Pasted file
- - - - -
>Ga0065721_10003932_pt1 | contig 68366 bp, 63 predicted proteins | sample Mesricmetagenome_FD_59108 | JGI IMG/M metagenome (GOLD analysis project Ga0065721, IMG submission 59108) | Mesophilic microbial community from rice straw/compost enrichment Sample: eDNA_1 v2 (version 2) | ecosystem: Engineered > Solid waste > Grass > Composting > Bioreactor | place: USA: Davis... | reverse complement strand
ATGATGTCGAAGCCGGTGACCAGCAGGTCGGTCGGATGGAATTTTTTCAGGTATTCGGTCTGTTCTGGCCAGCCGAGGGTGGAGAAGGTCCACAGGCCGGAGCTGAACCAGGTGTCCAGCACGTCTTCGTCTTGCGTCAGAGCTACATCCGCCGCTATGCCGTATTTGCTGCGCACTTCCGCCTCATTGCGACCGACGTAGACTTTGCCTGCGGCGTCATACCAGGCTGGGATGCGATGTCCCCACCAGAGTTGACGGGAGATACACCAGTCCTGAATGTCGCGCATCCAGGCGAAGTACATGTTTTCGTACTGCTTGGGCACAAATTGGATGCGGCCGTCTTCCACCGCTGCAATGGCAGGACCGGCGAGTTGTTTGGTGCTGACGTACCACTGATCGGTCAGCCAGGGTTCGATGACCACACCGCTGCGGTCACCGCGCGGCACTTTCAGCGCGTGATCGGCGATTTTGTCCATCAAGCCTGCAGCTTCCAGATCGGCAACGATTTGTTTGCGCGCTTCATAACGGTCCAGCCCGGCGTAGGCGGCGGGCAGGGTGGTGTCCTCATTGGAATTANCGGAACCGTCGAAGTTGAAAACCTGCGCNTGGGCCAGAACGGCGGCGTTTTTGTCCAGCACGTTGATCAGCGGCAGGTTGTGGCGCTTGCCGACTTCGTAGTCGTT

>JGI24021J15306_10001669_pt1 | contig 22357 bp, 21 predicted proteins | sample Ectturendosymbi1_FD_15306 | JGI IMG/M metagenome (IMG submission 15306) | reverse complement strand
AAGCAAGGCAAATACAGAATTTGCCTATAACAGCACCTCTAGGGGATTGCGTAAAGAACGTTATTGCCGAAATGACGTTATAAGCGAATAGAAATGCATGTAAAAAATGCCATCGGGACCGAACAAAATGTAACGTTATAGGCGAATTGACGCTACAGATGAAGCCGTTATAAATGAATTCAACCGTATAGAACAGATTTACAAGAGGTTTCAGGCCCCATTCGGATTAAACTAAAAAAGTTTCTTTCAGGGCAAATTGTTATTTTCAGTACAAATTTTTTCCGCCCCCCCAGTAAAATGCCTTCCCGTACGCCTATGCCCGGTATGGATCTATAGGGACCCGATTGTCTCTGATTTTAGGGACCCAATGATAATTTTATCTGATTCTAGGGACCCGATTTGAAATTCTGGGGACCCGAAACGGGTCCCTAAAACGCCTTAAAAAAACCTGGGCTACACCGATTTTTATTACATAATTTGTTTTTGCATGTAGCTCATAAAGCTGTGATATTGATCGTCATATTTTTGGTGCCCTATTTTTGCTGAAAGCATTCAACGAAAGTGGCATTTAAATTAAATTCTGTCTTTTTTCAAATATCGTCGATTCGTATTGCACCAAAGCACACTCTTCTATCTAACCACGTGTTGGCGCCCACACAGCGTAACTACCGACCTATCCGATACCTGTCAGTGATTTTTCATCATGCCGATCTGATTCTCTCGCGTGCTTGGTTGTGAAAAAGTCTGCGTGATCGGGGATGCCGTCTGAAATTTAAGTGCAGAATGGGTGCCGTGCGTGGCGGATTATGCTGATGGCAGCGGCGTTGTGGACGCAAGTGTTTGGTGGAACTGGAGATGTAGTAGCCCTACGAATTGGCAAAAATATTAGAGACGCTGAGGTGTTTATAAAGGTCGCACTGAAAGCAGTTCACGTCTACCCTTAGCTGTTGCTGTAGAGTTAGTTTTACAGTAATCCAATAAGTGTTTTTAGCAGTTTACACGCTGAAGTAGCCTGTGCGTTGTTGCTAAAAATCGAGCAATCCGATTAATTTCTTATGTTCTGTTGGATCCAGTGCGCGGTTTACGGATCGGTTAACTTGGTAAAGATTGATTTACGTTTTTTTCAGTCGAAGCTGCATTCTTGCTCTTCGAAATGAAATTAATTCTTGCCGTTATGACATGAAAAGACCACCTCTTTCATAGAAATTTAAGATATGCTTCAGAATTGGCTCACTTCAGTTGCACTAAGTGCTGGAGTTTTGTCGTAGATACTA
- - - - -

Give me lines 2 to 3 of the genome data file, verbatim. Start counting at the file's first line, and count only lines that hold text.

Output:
ATGATGTCGAAGCCGGTGACCAGCAGGTCGGTCGGATGGAATTTTTTCAGGTATTCGGTCTGTTCTGGCCAGCCGAGGGTGGAGAAGGTCCACAGGCCGGAGCTGAACCAGGTGTCCAGCACGTCTTCGTCTTGCGTCAGAGCTACATCCGCCGCTATGCCGTATTTGCTGCGCACTTCCGCCTCATTGCGACCGACGTAGACTTTGCCTGCGGCGTCATACCAGGCTGGGATGCGATGTCCCCACCAGAGTTGACGGGAGATACACCAGTCCTGAATGTCGCGCATCCAGGCGAAGTACATGTTTTCGTACTGCTTGGGCACAAATTGGATGCGGCCGTCTTCCACCGCTGCAATGGCAGGACCGGCGAGTTGTTTGGTGCTGACGTACCACTGATCGGTCAGCCAGGGTTCGATGACCACACCGCTGCGGTCACCGCGCGGCACTTTCAGCGCGTGATCGGCGATTTTGTCCATCAAGCCTGCAGCTTCCAGATCGGCAACGATTTGTTTGCGCGCTTCATAACGGTCCAGCCCGGCGTAGGCGGCGGGCAGGGTGGTGTCCTCATTGGAATTANCGGAACCGTCGAAGTTGAAAACCTGCGCNTGGGCCAGAACGGCGGCGTTTTTGTCCAGCACGTTGATCAGCGGCAGGTTGTGGCGCTTGCCGACTTCGTAGTCGTT

>JGI24021J15306_10001669_pt1 | contig 22357 bp, 21 predicted proteins | sample Ectturendosymbi1_FD_15306 | JGI IMG/M metagenome (IMG submission 15306) | reverse complement strand